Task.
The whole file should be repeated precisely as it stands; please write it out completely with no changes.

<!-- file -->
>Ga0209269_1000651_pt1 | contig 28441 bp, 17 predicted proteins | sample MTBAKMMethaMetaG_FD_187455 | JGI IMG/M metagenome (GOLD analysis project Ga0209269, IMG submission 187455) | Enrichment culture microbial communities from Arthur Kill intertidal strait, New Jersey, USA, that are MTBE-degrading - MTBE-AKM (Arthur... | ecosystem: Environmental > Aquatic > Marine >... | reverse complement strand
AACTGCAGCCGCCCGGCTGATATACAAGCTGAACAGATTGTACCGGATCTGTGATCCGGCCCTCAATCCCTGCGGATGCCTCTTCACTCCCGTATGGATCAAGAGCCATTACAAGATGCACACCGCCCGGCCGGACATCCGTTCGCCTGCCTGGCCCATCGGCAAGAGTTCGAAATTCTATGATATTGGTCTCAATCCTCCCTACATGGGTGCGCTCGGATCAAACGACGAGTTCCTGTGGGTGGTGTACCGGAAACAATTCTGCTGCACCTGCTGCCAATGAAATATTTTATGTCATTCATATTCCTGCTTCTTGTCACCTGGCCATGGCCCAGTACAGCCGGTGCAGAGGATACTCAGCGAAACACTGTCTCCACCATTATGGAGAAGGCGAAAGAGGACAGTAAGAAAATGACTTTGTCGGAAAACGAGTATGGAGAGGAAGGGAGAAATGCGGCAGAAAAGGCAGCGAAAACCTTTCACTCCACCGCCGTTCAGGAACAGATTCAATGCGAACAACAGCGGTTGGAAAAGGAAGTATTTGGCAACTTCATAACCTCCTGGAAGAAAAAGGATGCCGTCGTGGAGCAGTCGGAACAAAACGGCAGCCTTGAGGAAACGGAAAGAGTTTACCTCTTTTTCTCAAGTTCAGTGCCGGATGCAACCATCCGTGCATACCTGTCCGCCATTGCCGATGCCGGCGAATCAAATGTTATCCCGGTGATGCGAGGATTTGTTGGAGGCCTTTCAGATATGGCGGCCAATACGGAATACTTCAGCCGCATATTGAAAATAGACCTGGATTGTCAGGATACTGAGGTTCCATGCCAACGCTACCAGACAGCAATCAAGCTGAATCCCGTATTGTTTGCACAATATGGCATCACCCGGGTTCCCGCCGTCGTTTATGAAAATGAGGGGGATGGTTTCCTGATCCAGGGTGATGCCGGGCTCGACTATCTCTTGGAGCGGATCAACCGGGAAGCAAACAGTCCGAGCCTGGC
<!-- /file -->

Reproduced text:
>Ga0209269_1000651_pt1 | contig 28441 bp, 17 predicted proteins | sample MTBAKMMethaMetaG_FD_187455 | JGI IMG/M metagenome (GOLD analysis project Ga0209269, IMG submission 187455) | Enrichment culture microbial communities from Arthur Kill intertidal strait, New Jersey, USA, that are MTBE-degrading - MTBE-AKM (Arthur... | ecosystem: Environmental > Aquatic > Marine >... | reverse complement strand
AACTGCAGCCGCCCGGCTGATATACAAGCTGAACAGATTGTACCGGATCTGTGATCCGGCCCTCAATCCCTGCGGATGCCTCTTCACTCCCGTATGGATCAAGAGCCATTACAAGATGCACACCGCCCGGCCGGACATCCGTTCGCCTGCCTGGCCCATCGGCAAGAGTTCGAAATTCTATGATATTGGTCTCAATCCTCCCTACATGGGTGCGCTCGGATCAAACGACGAGTTCCTGTGGGTGGTGTACCGGAAACAATTCTGCTGCACCTGCTGCCAATGAAATATTTTATGTCATTCATATTCCTGCTTCTTGTCACCTGGCCATGGCCCAGTACAGCCGGTGCAGAGGATACTCAGCGAAACACTGTCTCCACCATTATGGAGAAGGCGAAAGAGGACAGTAAGAAAATGACTTTGTCGGAAAACGAGTATGGAGAGGAAGGGAGAAATGCGGCAGAAAAGGCAGCGAAAACCTTTCACTCCACCGCCGTTCAGGAACAGATTCAATGCGAACAACAGCGGTTGGAAAAGGAAGTATTTGGCAACTTCATAACCTCCTGGAAGAAAAAGGATGCCGTCGTGGAGCAGTCGGAACAAAACGGCAGCCTTGAGGAAACGGAAAGAGTTTACCTCTTTTTCTCAAGTTCAGTGCCGGATGCAACCATCCGTGCATACCTGTCCGCCATTGCCGATGCCGGCGAATCAAATGTTATCCCGGTGATGCGAGGATTTGTTGGAGGCCTTTCAGATATGGCGGCCAATACGGAATACTTCAGCCGCATATTGAAAATAGACCTGGATTGTCAGGATACTGAGGTTCCATGCCAACGCTACCAGACAGCAATCAAGCTGAATCCCGTATTGTTTGCACAATATGGCATCACCCGGGTTCCCGCCGTCGTTTATGAAAATGAGGGGGATGGTTTCCTGATCCAGGGTGATGCCGGGCTCGACTATCTCTTGGAGCGGATCAACCGGGAAGCAAACAGTCCGAGCCTGGC